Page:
We recently had some surprising feedback from one of our clients…surprising to them anyway, and in a good way. We were leading a large continuous improvement exercise for the IT division of a global financial services company.
We had agreed with them on all the points required in setting up and executing such an assignment; ensuring stakeholder involvement, clarifying mutual expectations, agreeing on achievable, yet stretch metrics, allocating resources, fulfilling plans, and monitoring corrective actions. The CIO was a huge fan of accountability and wanted to make sure he could “hold their feet to the fire”….ours included. He was therefore particularly aggressive in ensuring that ALL metrics be measurable.
We had been busy implementing the program for about 9 months and thought “things” were going pretty well as reflected in the agreed metrics. It was time for the third quarterly review with the CIO and this team. During this session, all department heads were presenting their respective updates/corrective actions/projections and achievement against the agreed metrics were largely being met or exceeded.
The CIO, however, seemed to be becoming progressively less interested with each presentation. He contributed little and asked very few questions, which was very unlike him. Finally, someone asked if everything was OK. He asked that the presentations be completed and then he would comment. Gulp…what were we to expect?
At the conclusion of the presentations, he thanked everyone for their hard work, acknowledged achievements and expressed his opinion on a few areas of concern.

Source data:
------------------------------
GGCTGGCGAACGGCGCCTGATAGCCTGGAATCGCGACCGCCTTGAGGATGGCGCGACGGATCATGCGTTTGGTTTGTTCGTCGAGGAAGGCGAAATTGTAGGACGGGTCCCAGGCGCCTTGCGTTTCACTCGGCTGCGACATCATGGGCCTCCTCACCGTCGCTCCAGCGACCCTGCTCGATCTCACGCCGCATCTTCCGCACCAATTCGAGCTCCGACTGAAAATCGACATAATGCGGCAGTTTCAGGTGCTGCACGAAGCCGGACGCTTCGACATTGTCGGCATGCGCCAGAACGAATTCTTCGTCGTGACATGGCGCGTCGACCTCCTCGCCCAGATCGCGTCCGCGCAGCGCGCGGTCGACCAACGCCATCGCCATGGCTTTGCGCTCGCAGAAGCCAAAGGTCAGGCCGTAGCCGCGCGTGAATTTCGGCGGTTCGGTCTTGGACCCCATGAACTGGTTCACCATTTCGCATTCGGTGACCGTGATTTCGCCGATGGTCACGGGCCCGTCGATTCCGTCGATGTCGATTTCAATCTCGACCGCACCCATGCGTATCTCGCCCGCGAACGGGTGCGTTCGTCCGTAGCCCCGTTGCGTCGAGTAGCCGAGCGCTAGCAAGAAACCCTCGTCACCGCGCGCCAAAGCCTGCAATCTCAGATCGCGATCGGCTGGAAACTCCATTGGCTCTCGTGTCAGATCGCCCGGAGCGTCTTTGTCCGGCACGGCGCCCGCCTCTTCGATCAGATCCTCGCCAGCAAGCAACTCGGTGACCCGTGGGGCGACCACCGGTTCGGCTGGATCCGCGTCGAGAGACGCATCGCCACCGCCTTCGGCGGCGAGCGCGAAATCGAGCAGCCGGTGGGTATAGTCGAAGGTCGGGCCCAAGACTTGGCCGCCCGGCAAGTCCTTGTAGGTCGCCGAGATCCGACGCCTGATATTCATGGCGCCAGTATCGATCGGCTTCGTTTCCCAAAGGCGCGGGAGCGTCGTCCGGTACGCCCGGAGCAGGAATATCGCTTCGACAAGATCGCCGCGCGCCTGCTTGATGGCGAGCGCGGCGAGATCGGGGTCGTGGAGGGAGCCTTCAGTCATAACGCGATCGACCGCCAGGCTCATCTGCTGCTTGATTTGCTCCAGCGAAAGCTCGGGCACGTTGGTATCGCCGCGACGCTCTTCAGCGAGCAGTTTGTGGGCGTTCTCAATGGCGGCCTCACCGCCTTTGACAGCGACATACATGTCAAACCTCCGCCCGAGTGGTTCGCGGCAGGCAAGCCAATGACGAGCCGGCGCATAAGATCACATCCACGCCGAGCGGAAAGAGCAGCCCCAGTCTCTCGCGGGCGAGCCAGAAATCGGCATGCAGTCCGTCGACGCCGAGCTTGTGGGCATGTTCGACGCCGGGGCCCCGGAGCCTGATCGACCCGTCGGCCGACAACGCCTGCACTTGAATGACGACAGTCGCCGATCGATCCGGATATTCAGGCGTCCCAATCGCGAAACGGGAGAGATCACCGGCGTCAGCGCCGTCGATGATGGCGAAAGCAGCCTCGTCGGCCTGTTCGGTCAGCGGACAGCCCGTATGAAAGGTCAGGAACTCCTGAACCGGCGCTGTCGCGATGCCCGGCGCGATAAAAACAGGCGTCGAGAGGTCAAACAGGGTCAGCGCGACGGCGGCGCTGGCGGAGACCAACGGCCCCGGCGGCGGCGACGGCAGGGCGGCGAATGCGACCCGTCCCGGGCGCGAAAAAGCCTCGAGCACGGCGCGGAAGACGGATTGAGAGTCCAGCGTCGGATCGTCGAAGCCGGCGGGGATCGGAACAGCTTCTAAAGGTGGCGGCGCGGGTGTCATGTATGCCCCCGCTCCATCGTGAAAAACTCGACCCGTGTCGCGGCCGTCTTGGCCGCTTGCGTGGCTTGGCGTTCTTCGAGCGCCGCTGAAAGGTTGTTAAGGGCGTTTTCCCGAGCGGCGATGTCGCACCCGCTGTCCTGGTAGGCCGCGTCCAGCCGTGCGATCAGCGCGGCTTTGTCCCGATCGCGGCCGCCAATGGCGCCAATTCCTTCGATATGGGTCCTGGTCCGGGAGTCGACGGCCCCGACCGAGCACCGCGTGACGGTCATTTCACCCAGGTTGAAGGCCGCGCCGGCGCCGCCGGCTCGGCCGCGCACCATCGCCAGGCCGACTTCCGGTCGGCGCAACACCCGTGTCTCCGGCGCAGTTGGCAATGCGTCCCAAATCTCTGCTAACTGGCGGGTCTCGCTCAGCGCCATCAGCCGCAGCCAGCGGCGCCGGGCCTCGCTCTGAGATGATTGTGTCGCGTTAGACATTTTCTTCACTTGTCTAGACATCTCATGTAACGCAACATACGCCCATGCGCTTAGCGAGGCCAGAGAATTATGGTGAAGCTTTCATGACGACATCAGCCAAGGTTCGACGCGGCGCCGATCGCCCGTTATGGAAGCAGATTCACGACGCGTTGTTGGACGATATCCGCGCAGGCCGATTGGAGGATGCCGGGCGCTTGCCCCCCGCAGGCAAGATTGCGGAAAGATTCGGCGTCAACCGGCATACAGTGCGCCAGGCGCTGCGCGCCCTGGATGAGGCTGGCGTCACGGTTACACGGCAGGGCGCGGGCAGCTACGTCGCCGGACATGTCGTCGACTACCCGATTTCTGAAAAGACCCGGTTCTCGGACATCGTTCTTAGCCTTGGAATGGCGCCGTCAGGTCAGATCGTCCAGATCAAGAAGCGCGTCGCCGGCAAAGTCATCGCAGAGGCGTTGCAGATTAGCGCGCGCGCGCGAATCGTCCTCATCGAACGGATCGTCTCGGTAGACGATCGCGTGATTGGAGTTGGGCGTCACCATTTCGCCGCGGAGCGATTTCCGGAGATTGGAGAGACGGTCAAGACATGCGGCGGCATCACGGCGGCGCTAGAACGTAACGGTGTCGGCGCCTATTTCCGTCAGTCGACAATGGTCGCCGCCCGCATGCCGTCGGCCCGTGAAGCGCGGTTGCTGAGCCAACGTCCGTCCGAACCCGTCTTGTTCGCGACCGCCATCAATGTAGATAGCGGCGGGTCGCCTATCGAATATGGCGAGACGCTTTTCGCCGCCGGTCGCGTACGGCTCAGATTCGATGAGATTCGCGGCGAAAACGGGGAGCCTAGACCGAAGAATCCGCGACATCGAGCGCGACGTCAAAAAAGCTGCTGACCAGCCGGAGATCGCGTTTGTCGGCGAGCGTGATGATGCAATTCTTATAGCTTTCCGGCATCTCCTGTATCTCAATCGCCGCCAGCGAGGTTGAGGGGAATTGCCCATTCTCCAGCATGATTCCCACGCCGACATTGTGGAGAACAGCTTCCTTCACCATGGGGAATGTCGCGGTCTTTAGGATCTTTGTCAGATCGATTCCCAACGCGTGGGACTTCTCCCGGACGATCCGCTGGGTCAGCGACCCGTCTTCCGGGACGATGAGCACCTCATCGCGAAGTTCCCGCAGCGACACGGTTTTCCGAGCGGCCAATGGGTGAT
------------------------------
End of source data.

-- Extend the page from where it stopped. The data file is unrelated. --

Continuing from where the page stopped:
He then concluded with his much anticipated observation:
“You know when we started this [KEPNERandFOURIETM] process, I was the one who insisted that everything be measurable: cost reduction metrics, productivity metrics, MTTR, user satisfaction surveys, etc…and I’m glad I did. But the most gratifying and beneficial result of the initiative has been the fact that in order to achieve these metrics, you guys, your HODs and your people, have had to collaborate across your silos. And I’m damned if I can measure that. I can hear it in your communications. I can sense it in your meetings. I can see it in the other measured results you’ve just reviewed. What you have done is to create a climate of [problem solving] collaboration, independent of your areas of functional expertise. Let’s recognize that, maintain it and built on it.”
So the un-measurable goal of climate/cross function collaboration/ improved teamwork was attained by setting other measurable metrics supported by a common problem solving process…and “holding their feet to the fire”.